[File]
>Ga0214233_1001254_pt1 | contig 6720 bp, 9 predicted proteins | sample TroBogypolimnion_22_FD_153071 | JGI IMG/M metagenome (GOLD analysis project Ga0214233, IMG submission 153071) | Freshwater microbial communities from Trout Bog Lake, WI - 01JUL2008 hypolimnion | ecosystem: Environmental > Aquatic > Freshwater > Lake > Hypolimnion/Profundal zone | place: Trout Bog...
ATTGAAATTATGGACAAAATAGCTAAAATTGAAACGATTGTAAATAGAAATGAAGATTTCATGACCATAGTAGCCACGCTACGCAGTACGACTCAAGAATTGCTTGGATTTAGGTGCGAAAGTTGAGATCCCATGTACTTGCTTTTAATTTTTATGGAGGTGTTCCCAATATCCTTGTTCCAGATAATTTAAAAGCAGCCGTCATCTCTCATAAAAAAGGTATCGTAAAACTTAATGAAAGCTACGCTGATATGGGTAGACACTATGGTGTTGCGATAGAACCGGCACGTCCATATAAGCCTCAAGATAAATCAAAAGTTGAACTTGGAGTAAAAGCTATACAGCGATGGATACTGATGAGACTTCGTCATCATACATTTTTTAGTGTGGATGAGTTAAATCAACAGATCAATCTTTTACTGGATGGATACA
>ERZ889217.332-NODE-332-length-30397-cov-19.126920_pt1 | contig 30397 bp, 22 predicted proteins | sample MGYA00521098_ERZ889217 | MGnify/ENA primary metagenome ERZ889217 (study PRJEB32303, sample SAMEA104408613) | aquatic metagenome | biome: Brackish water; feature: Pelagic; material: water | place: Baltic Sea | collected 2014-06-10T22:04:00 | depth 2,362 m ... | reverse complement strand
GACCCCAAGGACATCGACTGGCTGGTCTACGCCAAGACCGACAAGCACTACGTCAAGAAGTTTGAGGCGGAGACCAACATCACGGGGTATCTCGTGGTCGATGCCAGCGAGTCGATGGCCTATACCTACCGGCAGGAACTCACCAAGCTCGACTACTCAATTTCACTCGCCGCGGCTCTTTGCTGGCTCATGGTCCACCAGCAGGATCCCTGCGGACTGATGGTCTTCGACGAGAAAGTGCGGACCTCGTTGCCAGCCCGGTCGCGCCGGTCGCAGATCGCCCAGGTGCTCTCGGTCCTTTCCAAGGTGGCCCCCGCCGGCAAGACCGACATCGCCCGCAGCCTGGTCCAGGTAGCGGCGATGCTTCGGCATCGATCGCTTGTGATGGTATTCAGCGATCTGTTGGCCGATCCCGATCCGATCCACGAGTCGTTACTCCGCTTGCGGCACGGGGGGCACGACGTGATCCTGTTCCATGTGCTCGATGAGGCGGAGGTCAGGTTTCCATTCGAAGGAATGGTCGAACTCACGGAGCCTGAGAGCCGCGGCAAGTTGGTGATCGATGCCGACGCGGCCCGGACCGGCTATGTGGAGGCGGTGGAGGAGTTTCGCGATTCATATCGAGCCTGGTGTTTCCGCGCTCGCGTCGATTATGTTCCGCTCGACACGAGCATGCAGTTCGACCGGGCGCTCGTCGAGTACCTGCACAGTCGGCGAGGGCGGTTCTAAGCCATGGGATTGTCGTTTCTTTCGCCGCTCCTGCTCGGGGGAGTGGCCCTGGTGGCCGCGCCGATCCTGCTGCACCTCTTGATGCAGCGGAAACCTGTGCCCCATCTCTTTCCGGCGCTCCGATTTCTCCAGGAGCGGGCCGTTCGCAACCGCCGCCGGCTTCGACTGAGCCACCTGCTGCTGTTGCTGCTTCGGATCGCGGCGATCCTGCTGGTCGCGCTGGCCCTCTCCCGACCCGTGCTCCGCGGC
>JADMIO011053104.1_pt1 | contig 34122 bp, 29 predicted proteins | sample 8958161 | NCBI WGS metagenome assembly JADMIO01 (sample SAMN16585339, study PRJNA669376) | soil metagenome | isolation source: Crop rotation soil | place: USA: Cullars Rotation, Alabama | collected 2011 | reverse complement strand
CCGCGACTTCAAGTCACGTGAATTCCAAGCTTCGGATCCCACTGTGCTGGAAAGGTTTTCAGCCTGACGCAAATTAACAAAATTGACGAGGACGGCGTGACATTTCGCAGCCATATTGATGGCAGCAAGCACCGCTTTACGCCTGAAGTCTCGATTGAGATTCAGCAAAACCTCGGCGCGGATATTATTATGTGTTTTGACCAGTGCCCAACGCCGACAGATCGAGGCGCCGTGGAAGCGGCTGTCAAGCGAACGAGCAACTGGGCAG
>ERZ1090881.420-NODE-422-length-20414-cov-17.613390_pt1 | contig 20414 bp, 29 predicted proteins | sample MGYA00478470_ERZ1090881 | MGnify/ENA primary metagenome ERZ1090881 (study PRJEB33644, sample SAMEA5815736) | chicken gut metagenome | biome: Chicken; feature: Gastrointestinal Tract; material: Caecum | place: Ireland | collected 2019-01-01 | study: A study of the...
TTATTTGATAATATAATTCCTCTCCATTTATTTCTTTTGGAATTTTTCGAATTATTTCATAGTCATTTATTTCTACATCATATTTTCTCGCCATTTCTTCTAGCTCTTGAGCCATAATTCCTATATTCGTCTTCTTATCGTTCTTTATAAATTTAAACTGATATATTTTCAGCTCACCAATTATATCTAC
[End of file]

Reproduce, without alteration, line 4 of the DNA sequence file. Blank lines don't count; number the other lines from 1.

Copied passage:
GACCCCAAGGACATCGACTGGCTGGTCTACGCCAAGACCGACAAGCACTACGTCAAGAAGTTTGAGGCGGAGACCAACATCACGGGGTATCTCGTGGTCGATGCCAGCGAGTCGATGGCCTATACCTACCGGCAGGAACTCACCAAGCTCGACTACTCAATTTCACTCGCCGCGGCTCTTTGCTGGCTCATGGTCCACCAGCAGGATCCCTGCGGACTGATGGTCTTCGACGAGAAAGTGCGGACCTCGTTGCCAGCCCGGTCGCGCCGGTCGCAGATCGCCCAGGTGCTCTCGGTCCTTTCCAAGGTGGCCCCCGCCGGCAAGACCGACATCGCCCGCAGCCTGGTCCAGGTAGCGGCGATGCTTCGGCATCGATCGCTTGTGATGGTATTCAGCGATCTGTTGGCCGATCCCGATCCGATCCACGAGTCGTTACTCCGCTTGCGGCACGGGGGGCACGACGTGATCCTGTTCCATGTGCTCGATGAGGCGGAGGTCAGGTTTCCATTCGAAGGAATGGTCGAACTCACGGAGCCTGAGAGCCGCGGCAAGTTGGTGATCGATGCCGACGCGGCCCGGACCGGCTATGTGGAGGCGGTGGAGGAGTTTCGCGATTCATATCGAGCCTGGTGTTTCCGCGCTCGCGTCGATTATGTTCCGCTCGACACGAGCATGCAGTTCGACCGGGCGCTCGTCGAGTACCTGCACAGTCGGCGAGGGCGGTTCTAAGCCATGGGATTGTCGTTTCTTTCGCCGCTCCTGCTCGGGGGAGTGGCCCTGGTGGCCGCGCCGATCCTGCTGCACCTCTTGATGCAGCGGAAACCTGTGCCCCATCTCTTTCCGGCGCTCCGATTTCTCCAGGAGCGGGCCGTTCGCAACCGCCGCCGGCTTCGACTGAGCCACCTGCTGCTGTTGCTGCTTCGGATCGCGGCGATCCTGCTGGTCGCGCTGGCCCTCTCCCGACCCGTGCTCCGCGGC